The challenge in providing all of these great programs is that, as noted above, the facilities of the current 62 year old structure need a major upgrade. Teen students who wish to study together at the Library they can't do it very well or at all without displacing younger children or distracting adults. There is recreational space in the Community Center, but it’s not the same as permanent library space in terms of giving students study time and space. The library doesn't have adequate space for children's programs without staff having to move furniture every day. The same is true for most other programs. The staff spaces and restrooms are inadequate. The book stacks are not ADA compliant (they are too tall and there isn’t enough space in between for wheel chairs to operate). The roof leaks. The list goes on -- if we're going to keep the library here we need to renovate it.

I would add that the current design is the result of a lengthy process, which involved numerous public meetings, focus groups, online surveys, Council meetings, etc. The full list is on the website, but the bottom line is that a series of assessments were done to analyze needs and consider resident input.

Of course there’s a fundamental question as to whether Takoma Park should have its own library. I respect those who would like us to close our library and rely on the Silver Spring library, but I don’t agree. We have lots of residents here, including especially younger people, who won't be able to take advantage of the Silver Spring facility as easily as they do now, or at all to be honest. Many other residents recognize the important role our library plays for children, youth, immigrants, seniors, lower income residents, and the community in general, and do want to keep it here, but have some reluctance to invest more heavily in improving it.

One option would be to do minimal upgrades and keep it the same size, which would cost about $1.5 million (and over $2 million with all the other costs). That option would stop the leaks and brighten up the facility, but not address most of the other issues. A second option, which was on the table when I joined the Council, would have cost around $3 million for construction, and would have increased the size somewhat to begin to address the space issues, but -- given the ADA compliance needs in particular -- it would have still made the space unnecessarily tight and allowed for fewer books overall.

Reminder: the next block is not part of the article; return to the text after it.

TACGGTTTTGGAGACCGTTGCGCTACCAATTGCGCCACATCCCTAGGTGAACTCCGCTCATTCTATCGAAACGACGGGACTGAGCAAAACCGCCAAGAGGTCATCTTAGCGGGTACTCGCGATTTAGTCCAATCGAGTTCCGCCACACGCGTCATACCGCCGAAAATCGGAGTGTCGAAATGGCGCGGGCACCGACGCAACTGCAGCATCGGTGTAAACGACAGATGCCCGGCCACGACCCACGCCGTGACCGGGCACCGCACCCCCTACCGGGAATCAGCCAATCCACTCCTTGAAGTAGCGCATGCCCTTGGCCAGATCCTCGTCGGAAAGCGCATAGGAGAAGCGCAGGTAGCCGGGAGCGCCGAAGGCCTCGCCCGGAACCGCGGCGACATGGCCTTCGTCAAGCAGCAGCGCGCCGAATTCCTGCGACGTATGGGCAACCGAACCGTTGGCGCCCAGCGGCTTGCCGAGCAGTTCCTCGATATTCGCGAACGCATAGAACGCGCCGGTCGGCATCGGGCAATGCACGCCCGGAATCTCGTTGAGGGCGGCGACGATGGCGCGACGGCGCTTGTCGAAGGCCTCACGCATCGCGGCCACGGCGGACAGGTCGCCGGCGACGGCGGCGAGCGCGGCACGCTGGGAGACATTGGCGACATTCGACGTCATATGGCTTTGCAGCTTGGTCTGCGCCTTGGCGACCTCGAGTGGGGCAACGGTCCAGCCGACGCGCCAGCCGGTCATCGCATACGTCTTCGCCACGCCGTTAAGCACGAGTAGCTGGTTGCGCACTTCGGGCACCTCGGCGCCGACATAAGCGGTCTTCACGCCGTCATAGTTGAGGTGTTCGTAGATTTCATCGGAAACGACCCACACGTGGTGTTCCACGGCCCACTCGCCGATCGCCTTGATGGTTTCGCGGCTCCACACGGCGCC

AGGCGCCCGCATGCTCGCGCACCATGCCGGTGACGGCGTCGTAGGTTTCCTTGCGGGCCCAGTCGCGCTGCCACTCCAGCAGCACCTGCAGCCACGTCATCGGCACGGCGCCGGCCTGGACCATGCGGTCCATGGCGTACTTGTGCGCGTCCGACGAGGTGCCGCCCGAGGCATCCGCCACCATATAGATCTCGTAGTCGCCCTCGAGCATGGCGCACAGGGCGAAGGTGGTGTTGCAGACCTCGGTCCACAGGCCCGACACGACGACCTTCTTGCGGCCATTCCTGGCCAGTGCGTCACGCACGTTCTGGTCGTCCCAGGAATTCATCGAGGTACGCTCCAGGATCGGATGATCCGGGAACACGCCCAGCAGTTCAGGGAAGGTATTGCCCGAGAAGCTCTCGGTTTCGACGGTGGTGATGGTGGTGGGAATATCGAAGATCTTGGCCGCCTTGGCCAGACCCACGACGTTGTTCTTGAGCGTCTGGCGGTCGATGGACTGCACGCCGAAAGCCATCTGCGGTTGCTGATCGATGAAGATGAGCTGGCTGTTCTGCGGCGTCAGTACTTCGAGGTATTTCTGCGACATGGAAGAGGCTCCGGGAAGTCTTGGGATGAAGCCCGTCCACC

I wasn’t comfortable with the idea of going with an expanded facility that might have some nicer meeting spaces, but that would -- as a library -- actually have fewer books. That struck me as going down a path that would give us a version of the new Silver Spring library -- a building some like and some don't, but where the focus on the purpose of libraries seems to have been forgotten to some degree. The Council agreed with this concern. After further meetings, design work, public discussions, and a public walk-though on the site, we ultimately began to move forward on planning for the current design that addresses the needs discussed above, and also makes improvements in the physical connection between the Library and the Community Center.

Whether the Council wants to go forward with the current version of the renovation project and/or the bonding has yet to be decided. The bonding itself is well within the guidelines in the City charter, but we’ll have a separate hearing on the bond proposal. And we'll have to vote on the budget, taking into account the cost of borrowing over time, interest payments, etc. Again, I encourage residents to offer their views during our budget process, including at the public hearing on April 26.

Obviously, every dollar spent on one thing is a dollar that can't be spent on something else (or be retained by taxpayers), so this project will have a financial impact on taxpayers and on the City. When the various design ideas are taken into account – unless we literally decide to spend nothing on the Library -- the debate centers around spending $400,000 versus maybe $150,000 or $200,000 a year. With those lower numbers we’ll fall short in a number of ways from where I think we should go. I recognize that some residents will prefer a lower number, but for me on balance the current design is one that I think makes sense and is in line with our values.

City Council Action -- Week of May 1, 2017

April 26, 2017 City Council Meeting Agenda